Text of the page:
Chinese game companies are pitting their wits against overseas online rivals as they bid to break into export markets.
Leading the pack is internet giant Tencent Holdings Ltd, which launched Strike of Kings, the English version of its money-making Honor of Kings, on Apple's App Store and Google Play Store in May.
"The move was crucial for Tencent as it bids to expand," said Peter Warman, chief executive officer of game industry research firm Newzoo.
In a well rehearsed roll out, Tencent replaced cult Chinese characters, such as Li Bai and Zhuge Liang, with celebrated Western super heroes like Batman and Van Helsing.
It certainly worked as more than 1 million overseas users have downloaded Strike of Kings on Google's Play Store.
But then, Tencent had already tested the overseas waters when it launched the Korean version in April.
Within four weeks, Strike of Kings was number one on Apple's App Store and Google Play Store with a monthly turnover of 30 million yuan (.4 million).
It was a similar story in Thailand and Vietnam last year. As always, Tencent had done the ground work, followed by a whirlwind round of acquisitions.
Last year, it bought Finnish mobile game company Supercell, which is famous for Clash of Clans, for .6 billion.
In 2015, Tencent snapped up Riot Games in the United States after it had developed League of Legends, which grossed .9 billion and is the most profitable PC game in the world.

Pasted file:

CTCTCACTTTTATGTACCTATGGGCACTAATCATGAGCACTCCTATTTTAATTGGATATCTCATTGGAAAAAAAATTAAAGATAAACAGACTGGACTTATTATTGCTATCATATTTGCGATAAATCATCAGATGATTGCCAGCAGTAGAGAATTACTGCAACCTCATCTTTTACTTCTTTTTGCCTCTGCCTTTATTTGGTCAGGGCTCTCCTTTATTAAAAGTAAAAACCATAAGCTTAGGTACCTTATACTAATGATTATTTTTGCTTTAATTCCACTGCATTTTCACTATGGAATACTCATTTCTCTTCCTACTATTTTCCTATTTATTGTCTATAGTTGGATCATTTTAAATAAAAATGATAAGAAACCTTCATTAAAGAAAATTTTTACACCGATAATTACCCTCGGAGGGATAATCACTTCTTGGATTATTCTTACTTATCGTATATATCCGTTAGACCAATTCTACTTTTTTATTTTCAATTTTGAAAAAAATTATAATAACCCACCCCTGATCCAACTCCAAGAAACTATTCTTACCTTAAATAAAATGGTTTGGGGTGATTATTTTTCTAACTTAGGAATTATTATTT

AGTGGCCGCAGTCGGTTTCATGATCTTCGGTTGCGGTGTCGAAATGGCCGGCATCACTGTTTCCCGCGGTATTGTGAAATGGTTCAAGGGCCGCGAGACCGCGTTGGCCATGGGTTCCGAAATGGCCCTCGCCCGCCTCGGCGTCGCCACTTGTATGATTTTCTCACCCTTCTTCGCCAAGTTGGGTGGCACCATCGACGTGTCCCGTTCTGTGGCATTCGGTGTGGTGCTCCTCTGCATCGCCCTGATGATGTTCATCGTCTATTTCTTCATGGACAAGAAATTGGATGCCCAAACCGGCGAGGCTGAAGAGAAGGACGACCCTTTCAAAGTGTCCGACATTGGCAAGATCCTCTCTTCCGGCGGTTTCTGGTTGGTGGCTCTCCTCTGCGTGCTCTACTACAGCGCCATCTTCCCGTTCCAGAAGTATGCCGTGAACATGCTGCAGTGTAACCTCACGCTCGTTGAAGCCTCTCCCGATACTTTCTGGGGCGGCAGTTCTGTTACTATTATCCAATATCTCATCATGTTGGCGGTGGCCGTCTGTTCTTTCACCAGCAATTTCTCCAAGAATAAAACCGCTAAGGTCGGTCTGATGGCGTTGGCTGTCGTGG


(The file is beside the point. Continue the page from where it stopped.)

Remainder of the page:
"Tencent already has the lion's share in the domestic market," Warman, of Newzoo BV, said. "But now it must increase its overseas market share to maintain steady growth."
Smaller players are also trying to muscle in on the export market.
Shinezone Network, which was set up in Shanghai six years ago, has been exploring ways to move into Europe, the US and Southeast Asia.
The company hopes to complete two acquisitions in the North American market in the second half of this year.
"The Chinese sector is now highly competitive and led by giants such as Tencent, while smaller companies find it difficult to develop," said Li Hualiang, founder of Shinezone.
"So the company's strategy is to grow bigger overseas and come back later," he added. "The Chinese market is so big that we cannot afford to lose."
A Newzoo report, released during last year's China Digital Entertainment Expo and Conference, showed that games developed by domestic companies made .65 billion in overseas income in 2016.
The survey also revealed that companies here took a 17.4 percent slice of the global market, which was worth .7 billion.